'Snapchat Dysmorphia' Now A Thing, Say Plastic Surgeons
Plastic surgeons are worried about "Snapchat dysmorphia", young people whose body image has become overly conditioned by the use of technology like Snapchat filters.
These days, teens don’t want to look like celebrities anymore. They want to look the way they look with a Snapchat filter, and they’re willing to undergo plastic surgery to make it happen.
This condition, termed “Snapchat dysmorphia,” is a new, worrying part of the spectrum of a disorder generally called body dysmorphia, says Dr. Neelam Vashi, the director of the Ethnic Skin Center at Boston University’s School of Medicine. Vashi has been noticing this pattern in her own patients for years, and on Thursday she released a viewpoint article in JAMA Facial Plastic Surgery that examines in-depth the causes of this alarming trend.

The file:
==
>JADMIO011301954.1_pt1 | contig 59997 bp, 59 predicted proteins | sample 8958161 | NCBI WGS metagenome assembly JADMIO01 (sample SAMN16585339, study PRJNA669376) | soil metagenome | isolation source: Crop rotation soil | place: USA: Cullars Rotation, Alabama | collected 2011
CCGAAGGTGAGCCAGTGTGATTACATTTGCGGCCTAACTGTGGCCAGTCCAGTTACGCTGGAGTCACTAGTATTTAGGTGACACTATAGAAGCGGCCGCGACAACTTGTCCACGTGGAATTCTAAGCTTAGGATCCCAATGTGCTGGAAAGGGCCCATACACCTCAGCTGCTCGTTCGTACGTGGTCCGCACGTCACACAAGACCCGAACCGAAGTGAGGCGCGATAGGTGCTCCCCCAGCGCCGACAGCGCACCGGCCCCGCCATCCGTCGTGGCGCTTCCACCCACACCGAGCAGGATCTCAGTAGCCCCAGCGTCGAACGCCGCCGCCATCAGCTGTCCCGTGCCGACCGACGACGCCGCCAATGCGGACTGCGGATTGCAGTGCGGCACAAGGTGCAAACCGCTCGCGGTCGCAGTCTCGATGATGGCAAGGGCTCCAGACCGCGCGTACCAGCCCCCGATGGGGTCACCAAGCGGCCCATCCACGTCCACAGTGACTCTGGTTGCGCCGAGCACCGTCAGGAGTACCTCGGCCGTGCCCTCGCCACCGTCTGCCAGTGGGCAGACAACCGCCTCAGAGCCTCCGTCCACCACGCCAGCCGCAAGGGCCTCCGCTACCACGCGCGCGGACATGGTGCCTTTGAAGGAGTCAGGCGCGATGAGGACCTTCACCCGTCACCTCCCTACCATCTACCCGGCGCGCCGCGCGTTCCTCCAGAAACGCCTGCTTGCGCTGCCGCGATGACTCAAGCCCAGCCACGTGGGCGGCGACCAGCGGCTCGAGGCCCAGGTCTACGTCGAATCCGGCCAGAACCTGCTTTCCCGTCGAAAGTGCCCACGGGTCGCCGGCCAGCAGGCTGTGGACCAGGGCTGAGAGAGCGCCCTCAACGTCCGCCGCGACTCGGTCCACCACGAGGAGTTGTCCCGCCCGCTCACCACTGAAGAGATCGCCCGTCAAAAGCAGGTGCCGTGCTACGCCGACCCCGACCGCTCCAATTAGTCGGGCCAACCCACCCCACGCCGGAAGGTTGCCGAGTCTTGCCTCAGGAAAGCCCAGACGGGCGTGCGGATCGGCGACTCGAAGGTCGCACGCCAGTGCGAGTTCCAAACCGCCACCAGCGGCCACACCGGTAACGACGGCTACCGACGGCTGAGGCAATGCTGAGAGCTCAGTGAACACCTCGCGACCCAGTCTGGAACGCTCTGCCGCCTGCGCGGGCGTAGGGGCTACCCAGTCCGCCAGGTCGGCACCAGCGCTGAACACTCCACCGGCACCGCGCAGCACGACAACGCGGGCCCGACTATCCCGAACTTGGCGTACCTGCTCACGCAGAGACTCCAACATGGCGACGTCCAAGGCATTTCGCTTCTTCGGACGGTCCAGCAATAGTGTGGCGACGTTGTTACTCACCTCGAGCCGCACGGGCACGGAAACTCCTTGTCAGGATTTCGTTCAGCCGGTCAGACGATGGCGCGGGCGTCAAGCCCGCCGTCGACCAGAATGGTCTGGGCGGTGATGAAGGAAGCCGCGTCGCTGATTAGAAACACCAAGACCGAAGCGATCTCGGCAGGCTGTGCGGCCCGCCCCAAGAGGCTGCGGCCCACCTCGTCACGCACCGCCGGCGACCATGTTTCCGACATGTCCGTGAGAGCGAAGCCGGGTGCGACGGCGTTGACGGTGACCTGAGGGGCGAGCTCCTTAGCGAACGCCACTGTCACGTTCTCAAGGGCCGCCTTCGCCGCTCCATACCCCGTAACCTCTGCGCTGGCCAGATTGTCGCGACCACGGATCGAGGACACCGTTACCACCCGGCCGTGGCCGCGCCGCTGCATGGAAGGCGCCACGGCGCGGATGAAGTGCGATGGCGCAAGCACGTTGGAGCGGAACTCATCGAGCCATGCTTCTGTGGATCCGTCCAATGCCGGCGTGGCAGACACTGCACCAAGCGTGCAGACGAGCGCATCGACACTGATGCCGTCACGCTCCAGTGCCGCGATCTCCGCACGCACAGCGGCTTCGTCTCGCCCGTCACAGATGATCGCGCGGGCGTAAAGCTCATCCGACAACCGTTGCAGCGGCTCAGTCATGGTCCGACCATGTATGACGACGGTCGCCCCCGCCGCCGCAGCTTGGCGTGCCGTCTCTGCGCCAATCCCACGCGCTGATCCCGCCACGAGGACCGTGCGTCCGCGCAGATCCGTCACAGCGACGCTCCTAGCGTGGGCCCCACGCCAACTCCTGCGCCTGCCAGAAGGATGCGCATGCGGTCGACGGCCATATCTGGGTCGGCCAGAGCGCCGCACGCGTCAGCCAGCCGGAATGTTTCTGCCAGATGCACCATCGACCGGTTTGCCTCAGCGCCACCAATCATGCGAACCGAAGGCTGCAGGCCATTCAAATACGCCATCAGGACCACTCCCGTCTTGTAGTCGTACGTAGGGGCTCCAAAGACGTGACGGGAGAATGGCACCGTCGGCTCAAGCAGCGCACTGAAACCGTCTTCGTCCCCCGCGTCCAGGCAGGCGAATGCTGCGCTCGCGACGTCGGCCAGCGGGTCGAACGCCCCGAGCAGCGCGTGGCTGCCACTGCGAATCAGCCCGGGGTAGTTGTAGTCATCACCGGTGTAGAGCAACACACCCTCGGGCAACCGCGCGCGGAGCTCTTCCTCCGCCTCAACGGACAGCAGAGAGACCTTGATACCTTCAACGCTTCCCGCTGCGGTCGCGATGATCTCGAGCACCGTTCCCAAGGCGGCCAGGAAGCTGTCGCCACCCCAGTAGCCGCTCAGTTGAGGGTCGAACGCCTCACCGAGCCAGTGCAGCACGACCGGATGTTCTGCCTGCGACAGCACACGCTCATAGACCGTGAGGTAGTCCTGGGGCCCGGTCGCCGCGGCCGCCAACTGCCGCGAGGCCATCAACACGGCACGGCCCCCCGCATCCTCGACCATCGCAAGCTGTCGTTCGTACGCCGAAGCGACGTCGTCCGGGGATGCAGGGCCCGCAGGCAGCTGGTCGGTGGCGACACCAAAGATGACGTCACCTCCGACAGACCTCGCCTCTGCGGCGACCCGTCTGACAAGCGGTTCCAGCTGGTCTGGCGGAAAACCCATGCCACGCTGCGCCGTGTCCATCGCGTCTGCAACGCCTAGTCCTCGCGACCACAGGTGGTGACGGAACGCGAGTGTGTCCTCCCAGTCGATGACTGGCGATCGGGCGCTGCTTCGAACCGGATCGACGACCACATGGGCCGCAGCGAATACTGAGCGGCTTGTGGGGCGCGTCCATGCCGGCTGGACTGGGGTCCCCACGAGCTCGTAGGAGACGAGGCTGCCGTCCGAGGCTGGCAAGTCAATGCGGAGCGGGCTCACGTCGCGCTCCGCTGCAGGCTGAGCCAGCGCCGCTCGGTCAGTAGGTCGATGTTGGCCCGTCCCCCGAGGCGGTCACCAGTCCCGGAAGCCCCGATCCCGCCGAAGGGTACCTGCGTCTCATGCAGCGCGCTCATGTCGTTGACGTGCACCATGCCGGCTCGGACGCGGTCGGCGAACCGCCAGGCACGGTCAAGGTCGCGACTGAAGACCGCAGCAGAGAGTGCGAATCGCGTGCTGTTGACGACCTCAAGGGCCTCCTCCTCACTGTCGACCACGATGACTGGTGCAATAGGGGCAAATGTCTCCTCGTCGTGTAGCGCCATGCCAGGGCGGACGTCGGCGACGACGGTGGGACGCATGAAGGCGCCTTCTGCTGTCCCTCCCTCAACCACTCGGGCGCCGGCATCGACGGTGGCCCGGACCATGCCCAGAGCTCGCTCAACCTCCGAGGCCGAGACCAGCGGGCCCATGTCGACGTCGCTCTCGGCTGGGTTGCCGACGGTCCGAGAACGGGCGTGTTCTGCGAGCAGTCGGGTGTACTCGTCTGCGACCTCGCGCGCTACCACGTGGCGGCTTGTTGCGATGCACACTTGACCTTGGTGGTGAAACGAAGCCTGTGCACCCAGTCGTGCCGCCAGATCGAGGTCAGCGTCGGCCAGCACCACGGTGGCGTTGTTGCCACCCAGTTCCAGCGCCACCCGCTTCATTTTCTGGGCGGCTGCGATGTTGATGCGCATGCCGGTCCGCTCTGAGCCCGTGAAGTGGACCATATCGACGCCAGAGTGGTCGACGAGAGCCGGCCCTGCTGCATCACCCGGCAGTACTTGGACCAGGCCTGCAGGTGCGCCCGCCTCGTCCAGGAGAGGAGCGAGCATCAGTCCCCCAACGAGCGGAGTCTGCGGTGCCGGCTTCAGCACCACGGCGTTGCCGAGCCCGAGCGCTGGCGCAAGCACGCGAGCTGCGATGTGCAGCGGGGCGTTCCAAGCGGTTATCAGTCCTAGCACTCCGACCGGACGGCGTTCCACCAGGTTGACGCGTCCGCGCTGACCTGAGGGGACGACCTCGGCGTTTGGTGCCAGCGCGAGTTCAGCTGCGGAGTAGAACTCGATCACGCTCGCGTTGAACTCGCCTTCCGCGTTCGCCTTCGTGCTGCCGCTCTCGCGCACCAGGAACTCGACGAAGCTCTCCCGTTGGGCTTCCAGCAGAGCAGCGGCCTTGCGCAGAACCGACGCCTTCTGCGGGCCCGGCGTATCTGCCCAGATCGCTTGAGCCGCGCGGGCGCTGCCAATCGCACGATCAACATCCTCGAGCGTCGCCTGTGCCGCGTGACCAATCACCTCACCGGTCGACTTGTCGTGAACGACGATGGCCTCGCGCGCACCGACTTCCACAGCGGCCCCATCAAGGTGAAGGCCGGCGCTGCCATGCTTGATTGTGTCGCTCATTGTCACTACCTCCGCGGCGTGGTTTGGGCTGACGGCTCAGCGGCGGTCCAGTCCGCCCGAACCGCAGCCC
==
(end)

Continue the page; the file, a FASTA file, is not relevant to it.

“People bring in photos of themselves at certain angles or with certain kinds of lighting,” she tells Inverse. “I just see a lot of images that are just really unrealistic, and it sets up unrealistic expectations for patients because they’re trying to look like a fantasized version of themselves.”
The desire to have a curated, manicured version of one's visage is clearly shown in Bruce Sterling's video-manicuring program from his 1985 novel Schismatrix:
Lindsay had a brief glimpse of the man's true appearance - white hair in spiky disarray, red-rimmed eyes - before a video-manicuring program came on line. The program raced up the screen one scan line at a time, subtly smoothing, deleting and coloring.
(Read more about Sterling's video-manicuring program)
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